In his work Orientalism, Saïd critically takes on the myths surrounding the Orient that were common by the time he wrote his book, and are still common today. These myths have been disseminated by European science and colonial literature, and still are, by western media, fiction, and popular culture in general. His book can be considered of substantial influence for the field of post-colonial studies. With Orientalism, he illustrates that the understanding, the use, and the development of this term and subject, as well as the production of knowledge about ‘oriental Others’ and their cultures, have been far from straight-forward, benign, clear-cut, and unbiased. In his introduction, Saïd mentions that for him, Orientalism has several meanings. One is the academic meaning: “Anyone who teaches, writes about, or researches the Orient, either in its specific or its general aspects, is an Orientalist, and what he or she does is Orientalism” (2). In another, more general, definition, he suggests that:

Orientalism is a style of thought based upon an ontological and epistemological distinction made between ‘the Orient’ and (most of the time) ‘the Occident’. Thus a very large mass of writers, among whom are poets, novelists, philosophers, political theorists, economists, and imperial administrators, have accepted the basic distinction between East and West as the starting point for elaborate theories, epics, novels, social descriptions, and political accounts concerning the Orient, its people, customs, ‘mind’, destiny, and so on. (Saïd 2f)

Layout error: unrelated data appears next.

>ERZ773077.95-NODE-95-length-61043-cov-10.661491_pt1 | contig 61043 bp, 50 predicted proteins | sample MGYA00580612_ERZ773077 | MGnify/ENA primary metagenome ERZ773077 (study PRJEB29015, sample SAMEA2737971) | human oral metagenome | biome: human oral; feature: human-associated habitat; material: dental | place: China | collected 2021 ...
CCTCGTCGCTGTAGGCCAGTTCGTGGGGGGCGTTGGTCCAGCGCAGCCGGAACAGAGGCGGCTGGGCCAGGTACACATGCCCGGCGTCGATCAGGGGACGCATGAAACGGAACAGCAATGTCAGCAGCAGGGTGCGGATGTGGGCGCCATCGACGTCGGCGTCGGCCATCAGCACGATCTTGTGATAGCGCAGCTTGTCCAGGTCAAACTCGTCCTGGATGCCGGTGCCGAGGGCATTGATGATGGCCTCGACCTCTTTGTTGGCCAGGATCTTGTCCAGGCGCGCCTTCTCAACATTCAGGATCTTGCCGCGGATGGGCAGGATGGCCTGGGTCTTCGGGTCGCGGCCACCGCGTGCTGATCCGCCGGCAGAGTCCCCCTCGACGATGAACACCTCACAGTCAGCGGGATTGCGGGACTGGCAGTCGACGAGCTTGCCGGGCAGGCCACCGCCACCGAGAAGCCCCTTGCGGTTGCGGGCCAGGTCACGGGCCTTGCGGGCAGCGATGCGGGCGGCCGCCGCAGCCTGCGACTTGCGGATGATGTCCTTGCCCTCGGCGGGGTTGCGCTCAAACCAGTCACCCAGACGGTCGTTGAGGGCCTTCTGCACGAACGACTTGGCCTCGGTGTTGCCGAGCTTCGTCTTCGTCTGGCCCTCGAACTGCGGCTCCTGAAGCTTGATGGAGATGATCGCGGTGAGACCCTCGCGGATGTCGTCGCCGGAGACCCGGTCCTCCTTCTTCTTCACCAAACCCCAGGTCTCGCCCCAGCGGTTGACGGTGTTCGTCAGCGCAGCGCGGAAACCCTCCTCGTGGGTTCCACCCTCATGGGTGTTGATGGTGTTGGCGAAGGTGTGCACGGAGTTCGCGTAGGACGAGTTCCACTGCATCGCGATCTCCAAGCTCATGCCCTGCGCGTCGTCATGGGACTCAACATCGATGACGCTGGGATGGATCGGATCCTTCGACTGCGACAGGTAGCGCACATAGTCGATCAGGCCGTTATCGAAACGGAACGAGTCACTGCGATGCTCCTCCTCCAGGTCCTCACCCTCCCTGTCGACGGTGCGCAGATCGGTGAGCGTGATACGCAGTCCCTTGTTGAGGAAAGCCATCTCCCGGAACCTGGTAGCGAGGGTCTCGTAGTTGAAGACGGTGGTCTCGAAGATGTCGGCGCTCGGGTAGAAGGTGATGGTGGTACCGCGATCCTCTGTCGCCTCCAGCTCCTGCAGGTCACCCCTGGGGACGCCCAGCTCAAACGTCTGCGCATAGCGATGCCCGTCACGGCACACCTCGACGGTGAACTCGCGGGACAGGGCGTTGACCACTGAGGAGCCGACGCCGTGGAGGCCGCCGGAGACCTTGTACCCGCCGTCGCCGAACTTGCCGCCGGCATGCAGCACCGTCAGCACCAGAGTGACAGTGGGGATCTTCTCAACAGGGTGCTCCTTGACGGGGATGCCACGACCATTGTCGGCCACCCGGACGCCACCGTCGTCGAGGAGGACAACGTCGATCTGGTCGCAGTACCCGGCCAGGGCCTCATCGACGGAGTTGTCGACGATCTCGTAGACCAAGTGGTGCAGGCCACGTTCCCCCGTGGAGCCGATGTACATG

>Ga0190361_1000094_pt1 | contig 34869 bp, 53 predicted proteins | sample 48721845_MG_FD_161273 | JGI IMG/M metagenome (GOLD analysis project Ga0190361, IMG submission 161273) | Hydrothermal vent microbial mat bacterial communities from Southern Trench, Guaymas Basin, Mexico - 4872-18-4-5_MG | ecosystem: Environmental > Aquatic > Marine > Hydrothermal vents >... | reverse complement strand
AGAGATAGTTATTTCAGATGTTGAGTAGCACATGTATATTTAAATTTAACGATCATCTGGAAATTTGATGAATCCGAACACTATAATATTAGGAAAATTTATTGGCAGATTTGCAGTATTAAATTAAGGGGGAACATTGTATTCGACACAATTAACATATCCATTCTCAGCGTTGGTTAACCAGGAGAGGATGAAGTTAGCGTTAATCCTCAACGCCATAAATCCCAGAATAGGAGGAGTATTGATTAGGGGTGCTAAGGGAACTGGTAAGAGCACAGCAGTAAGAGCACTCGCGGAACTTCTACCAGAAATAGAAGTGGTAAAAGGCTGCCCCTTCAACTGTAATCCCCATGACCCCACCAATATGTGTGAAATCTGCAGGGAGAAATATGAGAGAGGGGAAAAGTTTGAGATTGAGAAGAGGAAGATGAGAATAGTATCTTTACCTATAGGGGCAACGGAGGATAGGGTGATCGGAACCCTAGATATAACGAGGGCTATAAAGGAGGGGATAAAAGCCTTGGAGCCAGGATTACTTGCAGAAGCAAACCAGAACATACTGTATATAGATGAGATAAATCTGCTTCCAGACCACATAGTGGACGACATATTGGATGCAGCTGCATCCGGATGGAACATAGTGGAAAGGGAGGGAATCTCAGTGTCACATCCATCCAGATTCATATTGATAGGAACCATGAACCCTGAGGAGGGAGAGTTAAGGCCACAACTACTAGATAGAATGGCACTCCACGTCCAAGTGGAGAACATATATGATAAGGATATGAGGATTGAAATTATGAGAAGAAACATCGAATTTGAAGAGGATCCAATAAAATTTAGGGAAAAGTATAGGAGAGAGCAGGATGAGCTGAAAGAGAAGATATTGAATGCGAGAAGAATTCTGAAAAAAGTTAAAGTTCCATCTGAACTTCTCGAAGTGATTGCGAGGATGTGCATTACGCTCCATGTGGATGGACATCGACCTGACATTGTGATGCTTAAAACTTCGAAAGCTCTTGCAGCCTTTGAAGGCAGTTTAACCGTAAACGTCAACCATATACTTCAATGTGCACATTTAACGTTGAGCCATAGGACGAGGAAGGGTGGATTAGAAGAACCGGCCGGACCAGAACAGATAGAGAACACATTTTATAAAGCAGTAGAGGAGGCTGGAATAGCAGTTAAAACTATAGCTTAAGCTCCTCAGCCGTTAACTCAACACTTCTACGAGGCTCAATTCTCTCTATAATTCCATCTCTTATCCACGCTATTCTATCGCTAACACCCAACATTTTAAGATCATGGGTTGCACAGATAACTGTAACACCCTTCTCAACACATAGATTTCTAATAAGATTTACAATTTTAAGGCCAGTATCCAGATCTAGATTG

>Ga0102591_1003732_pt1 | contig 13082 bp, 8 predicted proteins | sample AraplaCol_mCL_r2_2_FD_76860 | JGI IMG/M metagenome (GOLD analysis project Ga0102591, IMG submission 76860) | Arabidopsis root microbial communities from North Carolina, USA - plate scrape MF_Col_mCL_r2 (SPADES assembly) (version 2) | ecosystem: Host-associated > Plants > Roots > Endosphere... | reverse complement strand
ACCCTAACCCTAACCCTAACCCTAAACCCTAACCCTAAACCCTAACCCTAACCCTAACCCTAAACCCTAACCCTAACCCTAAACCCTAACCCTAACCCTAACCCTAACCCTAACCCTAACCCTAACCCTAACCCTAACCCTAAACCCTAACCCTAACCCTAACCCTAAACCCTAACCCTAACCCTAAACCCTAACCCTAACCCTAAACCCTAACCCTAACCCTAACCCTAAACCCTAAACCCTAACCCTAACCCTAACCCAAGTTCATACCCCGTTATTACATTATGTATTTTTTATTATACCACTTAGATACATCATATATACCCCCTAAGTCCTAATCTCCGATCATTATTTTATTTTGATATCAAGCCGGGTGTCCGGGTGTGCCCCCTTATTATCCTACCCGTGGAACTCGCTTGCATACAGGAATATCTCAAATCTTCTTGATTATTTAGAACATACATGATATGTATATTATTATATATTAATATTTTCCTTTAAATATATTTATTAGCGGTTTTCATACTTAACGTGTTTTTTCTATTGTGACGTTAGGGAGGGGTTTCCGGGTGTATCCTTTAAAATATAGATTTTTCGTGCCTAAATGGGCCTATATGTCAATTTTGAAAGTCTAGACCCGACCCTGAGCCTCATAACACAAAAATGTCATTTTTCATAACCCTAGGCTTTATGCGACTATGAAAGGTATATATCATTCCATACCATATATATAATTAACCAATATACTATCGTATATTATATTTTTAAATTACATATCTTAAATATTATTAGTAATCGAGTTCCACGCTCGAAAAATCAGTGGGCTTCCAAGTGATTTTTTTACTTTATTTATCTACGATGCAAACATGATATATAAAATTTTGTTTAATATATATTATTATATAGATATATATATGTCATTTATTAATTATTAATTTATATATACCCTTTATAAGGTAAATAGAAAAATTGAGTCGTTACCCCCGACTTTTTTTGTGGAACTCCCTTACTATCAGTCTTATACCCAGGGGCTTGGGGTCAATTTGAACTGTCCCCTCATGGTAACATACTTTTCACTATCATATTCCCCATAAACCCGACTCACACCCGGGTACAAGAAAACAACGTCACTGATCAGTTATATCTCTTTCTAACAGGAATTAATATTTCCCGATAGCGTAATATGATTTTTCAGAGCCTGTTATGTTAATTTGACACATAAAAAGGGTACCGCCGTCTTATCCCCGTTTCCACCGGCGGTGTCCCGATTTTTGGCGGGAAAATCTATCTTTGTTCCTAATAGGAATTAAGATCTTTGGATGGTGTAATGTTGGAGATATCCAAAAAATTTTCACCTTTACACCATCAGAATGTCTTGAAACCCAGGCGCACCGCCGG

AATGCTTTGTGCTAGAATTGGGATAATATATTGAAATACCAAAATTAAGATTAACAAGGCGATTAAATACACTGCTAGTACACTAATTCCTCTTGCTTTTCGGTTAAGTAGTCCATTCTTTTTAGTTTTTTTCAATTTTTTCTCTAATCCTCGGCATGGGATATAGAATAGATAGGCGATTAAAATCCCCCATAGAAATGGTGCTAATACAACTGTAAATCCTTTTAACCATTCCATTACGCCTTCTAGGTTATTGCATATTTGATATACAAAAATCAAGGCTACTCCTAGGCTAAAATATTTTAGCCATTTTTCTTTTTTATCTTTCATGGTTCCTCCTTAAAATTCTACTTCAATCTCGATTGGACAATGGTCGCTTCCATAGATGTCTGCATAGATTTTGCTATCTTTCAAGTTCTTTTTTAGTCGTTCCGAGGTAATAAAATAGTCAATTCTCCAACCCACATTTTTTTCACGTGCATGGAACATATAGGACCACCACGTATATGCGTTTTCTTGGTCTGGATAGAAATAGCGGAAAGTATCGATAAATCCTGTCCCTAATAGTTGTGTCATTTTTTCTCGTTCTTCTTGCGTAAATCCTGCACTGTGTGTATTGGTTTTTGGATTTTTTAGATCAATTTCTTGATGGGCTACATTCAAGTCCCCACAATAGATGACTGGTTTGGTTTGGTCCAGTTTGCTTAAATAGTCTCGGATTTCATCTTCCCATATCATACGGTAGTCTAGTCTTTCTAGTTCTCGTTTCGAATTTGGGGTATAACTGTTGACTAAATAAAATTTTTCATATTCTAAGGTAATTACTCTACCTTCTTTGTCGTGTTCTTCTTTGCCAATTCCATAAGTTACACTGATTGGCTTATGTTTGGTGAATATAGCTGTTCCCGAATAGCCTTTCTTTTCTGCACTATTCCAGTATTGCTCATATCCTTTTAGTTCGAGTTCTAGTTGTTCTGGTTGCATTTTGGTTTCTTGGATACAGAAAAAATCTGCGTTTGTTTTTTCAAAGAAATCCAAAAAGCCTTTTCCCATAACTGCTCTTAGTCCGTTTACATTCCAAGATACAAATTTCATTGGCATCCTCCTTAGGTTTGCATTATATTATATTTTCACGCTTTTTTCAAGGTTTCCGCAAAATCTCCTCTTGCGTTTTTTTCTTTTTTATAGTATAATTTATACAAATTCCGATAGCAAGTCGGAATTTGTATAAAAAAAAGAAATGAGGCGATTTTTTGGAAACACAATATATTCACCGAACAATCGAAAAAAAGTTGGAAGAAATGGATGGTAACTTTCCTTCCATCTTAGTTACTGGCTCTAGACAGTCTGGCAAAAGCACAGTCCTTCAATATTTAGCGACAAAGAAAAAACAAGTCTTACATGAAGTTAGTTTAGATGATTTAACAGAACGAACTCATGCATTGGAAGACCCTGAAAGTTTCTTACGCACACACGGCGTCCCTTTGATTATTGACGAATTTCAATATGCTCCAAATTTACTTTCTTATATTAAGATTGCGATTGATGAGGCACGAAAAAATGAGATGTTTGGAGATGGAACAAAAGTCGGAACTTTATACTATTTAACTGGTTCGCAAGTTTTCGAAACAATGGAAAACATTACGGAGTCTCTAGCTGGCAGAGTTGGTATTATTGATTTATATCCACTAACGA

In contrast to the other two meanings, the third meaning of Orientalism, according to Saïd, is a rather historical and material one.

. . . Orientalism can be discussed and analyzed as the corporate institution for dealing with the Orient - dealing with it by making statements about it, authorizing views of it, describing it, by teaching it, settling it, ruling over it: in short, Orientalism as a Western style for dominating, restructuring, and having authority over the Orient. (3)

This is why, as a whole, Orientalism, for Saïd, is more valuable as an indication of the power of the West (in this case, mostly Europe and the USA), than it is an actual discourse that has substance and can be taken seriously. However, this is what the discourse of Orientalism claims to be on an academic level (Saïd 6).